>>So the European spec Elise has LSD? It looks like it in this video of an S1 hooning around an airfield: http://www.jimbocam.com/elvington/vA/elvA-j5goon1.wmv

No, jimbo just drives like a nutter :)
 

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If you lift a rear wheel off the ground in an Elise before you lift a front, you've got other problems...I don't think that having a preload or clutch style differential would be any different than having a helical differential in almost any situation. Two wheels off the ground is the only time it's likely to matter. I don't know how likely that is with the Elise. I have seen it briefly, in extreme circumstances (Hoosier DOT competition radials on the grippiest concrete autocross sites in the USA) on taller cars: stock Miatas, stock S2000s, and even a stock MR2 Spyder or two. I would think that the Elise's lower center of mass coupled with its rearward weight bias would tend to keep the inside rear tire on the ground.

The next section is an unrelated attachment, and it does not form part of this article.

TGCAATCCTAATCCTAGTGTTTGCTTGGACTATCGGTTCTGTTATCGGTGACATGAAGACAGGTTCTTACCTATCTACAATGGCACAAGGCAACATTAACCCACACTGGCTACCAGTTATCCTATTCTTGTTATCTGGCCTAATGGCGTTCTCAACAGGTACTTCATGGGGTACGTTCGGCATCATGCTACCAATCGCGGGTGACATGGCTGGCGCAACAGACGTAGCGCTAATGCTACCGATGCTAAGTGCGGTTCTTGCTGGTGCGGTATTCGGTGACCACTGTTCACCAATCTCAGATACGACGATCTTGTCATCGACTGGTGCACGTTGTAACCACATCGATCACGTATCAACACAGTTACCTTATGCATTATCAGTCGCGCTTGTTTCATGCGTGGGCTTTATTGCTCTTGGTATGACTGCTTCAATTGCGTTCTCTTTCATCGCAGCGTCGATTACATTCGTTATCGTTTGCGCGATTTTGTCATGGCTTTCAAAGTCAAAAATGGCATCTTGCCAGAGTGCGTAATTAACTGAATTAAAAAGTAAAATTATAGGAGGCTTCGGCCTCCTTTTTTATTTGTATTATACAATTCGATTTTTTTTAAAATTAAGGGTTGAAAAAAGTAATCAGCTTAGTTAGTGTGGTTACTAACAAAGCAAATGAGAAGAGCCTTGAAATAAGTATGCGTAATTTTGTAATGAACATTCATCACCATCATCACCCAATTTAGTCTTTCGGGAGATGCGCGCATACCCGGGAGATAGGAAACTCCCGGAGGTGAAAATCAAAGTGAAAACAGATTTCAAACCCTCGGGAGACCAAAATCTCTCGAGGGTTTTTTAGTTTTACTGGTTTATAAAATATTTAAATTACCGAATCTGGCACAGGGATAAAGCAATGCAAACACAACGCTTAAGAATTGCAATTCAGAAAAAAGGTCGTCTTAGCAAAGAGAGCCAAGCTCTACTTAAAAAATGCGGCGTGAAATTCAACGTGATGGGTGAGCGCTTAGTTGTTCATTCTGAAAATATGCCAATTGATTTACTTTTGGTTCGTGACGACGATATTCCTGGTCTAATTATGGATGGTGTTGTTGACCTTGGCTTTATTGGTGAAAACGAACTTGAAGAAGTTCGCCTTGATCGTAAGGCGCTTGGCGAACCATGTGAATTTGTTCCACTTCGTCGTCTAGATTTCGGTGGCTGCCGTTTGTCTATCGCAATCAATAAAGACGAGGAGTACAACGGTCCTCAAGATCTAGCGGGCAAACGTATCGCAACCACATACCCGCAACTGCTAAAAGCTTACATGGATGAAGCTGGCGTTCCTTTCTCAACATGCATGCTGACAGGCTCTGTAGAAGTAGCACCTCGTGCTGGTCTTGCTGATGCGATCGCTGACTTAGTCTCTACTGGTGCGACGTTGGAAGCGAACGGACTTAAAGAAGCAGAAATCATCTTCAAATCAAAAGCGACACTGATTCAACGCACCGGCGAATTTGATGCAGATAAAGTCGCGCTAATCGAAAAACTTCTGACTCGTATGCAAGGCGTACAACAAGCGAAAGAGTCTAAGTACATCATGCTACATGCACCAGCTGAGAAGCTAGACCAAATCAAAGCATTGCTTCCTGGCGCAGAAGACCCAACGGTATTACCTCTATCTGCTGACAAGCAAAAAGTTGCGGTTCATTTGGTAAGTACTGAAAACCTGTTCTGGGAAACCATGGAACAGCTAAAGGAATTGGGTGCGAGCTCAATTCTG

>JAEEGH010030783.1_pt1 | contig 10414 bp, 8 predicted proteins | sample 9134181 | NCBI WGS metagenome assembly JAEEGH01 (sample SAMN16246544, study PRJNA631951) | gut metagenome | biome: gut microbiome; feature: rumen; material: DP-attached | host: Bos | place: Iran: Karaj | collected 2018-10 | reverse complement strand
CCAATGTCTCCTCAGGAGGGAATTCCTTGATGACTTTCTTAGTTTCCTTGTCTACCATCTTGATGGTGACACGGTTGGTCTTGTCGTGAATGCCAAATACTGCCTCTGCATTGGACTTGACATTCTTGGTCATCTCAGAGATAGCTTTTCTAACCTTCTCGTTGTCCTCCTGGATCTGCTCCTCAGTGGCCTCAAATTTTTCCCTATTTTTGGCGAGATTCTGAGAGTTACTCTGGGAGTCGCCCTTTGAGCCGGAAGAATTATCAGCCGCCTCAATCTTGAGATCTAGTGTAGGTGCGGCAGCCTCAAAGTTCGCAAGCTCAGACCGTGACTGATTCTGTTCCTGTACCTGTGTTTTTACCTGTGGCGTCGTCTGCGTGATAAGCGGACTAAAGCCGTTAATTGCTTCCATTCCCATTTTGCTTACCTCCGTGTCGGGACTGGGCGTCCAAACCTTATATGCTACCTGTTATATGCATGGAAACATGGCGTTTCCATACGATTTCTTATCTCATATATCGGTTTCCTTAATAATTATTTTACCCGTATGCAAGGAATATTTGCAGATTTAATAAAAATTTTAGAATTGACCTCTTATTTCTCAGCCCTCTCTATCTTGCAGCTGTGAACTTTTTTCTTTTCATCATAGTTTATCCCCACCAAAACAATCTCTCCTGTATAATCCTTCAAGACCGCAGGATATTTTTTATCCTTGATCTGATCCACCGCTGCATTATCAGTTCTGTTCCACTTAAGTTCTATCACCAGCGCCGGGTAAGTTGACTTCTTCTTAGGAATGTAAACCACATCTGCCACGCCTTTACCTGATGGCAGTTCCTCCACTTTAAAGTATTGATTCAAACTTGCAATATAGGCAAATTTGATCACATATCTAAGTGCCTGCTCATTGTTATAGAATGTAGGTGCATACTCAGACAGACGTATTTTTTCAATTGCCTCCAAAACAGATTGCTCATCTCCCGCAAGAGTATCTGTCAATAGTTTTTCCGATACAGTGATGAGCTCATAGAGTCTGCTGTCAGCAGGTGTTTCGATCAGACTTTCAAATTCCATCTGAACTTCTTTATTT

Bravo for no rear anti-sway bar! S2000s are plagued by wheelspin, even with a LSD, and I think it's because of the enormous rear anti-sway bar. Honda is shrinking that bar for 2004, which is probably a good thing, especially when they are giving the car more torque with which to spin the wheels ;)
 

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Reason I asked about that video is because I can see the outside (loaded) rear tire spinning happily along. In an open diff car my experience is only the inside rear wheel will spin when you've given it too much power. That kills forward momentum and makes oversteer control pretty difficult. If both rear wheels are spinning, as in that video, one has much more control over the attitude of the car.